I've always loved crows and ravens, and actually collect a lot of artwork featuring them, but it seems like they've been appearing more for me this year. While I had intended to move on to something different after these were done, I don't know. I still have more ideas and I'm not tired of them yet. So who knows. I might paint more. I might not.

Thursday, June 13, 2019

Pride Bird...

It's June and that means it's Pride Month! There are a lot of ways to observe this celebration. For me, I am drawn to how I can help. I asked myself, "what can I do to benefit the LGBTQIA+ community? How can I promote tolerance, equality, and kindness?" The answer has always been my creativity. I decided to do a painting inspired by Pride and create prints. A portion of each sale will go towards The Trevor Project. They offer suicide prevention and promote life-affirming programs for LGBTQIA+ young people.

 I've been doing crow paintings lately and continued this motif. The crow is clutching an olive branch in its talons; the olive branch is a symbol of peace, friendship, and diplomacy. It also signifies victory. In its mouth, is a rainbow ribbon. The Pride flag was invented by Gilbert Baker in 1978. The colors of the Pride Rainbow represent, "red for life, orange for healing, yellow for sunlight, green for nature, blue for harmony, and purple for spirit." On top of the crow's head is a little crown. Love conquers all.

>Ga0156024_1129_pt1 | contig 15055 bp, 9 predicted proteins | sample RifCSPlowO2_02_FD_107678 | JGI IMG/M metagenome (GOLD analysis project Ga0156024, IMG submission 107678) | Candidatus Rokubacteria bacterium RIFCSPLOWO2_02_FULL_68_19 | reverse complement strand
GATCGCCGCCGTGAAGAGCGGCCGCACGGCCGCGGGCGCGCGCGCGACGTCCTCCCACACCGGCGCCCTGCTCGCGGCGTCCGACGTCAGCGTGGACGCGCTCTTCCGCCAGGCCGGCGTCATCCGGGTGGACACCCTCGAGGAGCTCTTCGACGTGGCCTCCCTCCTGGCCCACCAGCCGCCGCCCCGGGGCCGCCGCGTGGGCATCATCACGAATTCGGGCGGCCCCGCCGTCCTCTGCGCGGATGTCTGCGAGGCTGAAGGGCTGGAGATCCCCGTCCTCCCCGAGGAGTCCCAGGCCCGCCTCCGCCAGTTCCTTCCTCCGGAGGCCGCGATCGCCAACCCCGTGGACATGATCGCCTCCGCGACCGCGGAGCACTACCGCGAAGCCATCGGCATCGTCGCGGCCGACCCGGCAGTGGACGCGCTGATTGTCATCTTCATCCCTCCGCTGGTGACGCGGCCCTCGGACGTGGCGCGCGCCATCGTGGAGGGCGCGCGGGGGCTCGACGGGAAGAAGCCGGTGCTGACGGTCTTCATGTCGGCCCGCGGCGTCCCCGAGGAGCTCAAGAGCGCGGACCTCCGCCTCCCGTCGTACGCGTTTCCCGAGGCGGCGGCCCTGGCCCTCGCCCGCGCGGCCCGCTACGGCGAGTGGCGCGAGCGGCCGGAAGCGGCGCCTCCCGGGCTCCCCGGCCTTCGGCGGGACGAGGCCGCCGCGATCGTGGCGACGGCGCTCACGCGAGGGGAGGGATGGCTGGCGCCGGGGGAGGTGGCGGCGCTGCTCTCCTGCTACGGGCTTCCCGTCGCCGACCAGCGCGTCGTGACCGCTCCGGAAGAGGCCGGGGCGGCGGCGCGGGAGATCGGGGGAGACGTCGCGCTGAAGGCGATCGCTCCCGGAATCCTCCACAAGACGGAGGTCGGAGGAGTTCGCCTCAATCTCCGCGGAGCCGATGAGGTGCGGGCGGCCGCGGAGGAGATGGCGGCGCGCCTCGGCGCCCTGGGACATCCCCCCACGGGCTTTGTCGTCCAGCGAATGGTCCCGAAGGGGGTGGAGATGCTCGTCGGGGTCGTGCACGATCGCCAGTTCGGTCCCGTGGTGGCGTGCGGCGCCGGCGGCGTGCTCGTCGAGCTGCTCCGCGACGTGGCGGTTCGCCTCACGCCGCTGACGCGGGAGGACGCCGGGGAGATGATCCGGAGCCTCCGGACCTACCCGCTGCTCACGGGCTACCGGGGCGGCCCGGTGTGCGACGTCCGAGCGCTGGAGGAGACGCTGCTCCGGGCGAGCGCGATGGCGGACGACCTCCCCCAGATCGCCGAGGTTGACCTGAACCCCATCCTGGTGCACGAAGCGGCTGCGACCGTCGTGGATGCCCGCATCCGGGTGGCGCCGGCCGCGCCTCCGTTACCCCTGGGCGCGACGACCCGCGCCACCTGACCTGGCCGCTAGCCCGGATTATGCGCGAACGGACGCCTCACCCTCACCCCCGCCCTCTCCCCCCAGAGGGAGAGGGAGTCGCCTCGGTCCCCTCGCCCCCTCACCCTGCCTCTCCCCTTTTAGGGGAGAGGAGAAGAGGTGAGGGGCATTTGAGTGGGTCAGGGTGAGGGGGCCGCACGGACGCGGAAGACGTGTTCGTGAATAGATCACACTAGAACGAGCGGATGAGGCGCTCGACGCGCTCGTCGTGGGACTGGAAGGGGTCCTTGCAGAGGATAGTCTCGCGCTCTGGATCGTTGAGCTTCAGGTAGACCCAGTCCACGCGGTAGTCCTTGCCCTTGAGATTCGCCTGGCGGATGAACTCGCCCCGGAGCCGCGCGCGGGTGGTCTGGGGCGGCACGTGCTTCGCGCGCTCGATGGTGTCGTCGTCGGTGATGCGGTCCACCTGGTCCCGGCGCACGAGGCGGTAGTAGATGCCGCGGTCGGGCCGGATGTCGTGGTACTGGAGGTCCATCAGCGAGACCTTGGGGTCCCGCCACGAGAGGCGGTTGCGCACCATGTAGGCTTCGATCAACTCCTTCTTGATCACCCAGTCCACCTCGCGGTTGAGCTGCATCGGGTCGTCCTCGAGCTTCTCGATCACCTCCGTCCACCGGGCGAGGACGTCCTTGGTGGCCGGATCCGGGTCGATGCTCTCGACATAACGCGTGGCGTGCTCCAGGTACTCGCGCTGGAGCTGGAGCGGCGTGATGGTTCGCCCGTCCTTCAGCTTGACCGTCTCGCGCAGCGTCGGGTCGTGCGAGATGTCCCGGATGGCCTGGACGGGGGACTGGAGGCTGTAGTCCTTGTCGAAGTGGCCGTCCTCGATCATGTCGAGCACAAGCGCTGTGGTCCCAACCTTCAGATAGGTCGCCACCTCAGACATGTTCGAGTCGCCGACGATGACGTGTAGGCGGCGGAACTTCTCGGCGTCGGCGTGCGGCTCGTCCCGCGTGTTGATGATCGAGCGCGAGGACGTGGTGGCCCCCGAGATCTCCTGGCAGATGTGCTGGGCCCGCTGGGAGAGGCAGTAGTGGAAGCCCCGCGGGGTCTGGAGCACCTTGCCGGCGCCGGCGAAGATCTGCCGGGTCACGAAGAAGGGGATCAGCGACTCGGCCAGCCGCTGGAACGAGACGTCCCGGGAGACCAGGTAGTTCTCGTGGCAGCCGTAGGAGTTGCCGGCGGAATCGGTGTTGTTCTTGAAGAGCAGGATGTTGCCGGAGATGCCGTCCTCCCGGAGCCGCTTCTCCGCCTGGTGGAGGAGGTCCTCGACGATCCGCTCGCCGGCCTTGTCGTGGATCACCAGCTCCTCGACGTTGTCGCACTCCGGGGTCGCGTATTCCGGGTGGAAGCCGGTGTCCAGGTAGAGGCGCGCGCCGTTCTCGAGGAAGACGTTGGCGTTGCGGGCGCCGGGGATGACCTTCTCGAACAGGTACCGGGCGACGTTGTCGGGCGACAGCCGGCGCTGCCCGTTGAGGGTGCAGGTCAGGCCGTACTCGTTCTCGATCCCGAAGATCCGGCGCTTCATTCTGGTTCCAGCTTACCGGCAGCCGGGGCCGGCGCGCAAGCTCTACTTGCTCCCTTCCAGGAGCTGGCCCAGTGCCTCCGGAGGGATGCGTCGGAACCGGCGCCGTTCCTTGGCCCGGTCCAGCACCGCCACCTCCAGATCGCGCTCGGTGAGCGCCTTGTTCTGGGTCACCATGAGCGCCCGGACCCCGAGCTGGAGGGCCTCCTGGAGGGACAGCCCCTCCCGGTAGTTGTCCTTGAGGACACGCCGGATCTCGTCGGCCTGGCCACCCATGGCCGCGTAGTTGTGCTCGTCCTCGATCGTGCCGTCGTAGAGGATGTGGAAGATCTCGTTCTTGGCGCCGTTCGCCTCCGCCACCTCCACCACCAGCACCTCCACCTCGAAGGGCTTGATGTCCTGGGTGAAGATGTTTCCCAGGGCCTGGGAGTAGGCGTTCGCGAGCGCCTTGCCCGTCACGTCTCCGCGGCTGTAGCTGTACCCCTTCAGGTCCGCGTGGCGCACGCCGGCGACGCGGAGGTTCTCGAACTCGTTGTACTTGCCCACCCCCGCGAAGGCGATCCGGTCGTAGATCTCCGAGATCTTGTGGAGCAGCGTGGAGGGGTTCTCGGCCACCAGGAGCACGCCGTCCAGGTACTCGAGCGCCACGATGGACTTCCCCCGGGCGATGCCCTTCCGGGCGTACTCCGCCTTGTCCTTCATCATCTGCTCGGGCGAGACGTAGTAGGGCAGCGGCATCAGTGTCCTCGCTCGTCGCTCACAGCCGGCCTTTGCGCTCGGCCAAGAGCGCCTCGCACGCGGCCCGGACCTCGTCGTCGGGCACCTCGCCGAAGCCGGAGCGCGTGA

The open edition digital prints are made in-house with archival inks on acid-free Moab Entrada Rag Natural paper with a lovely matte finish. Each print is signed and dated by me and measures 4"X6". Thank you for supporting us and allowing us to give back to the LGBTQIA+ community. If this resonates with you, we would appreciate it if you shared this post and help it reach as many people as possible. Thanks again and Happy Pride Month! CLICK HERE to get your print.

Friday, June 07, 2019

Inspired by Reading: May 2019 Reveal...

We have a book club at Allegory Gallery and it’s a lot of fun. It’s called, “Inspired by Reading”. In a lot of ways, it’s like most book clubs; we read a book and then get together once a month to talk about it... but our book club has a twist! After participants finish the book, they are asked to make something inspired by what they read (or in my case, listened to on Audible)! It could be food or jewelry or anything really. One time a person made beer and another time, someone else embellished a pair of shoes!
"The Radium Girls" by Kate Moore.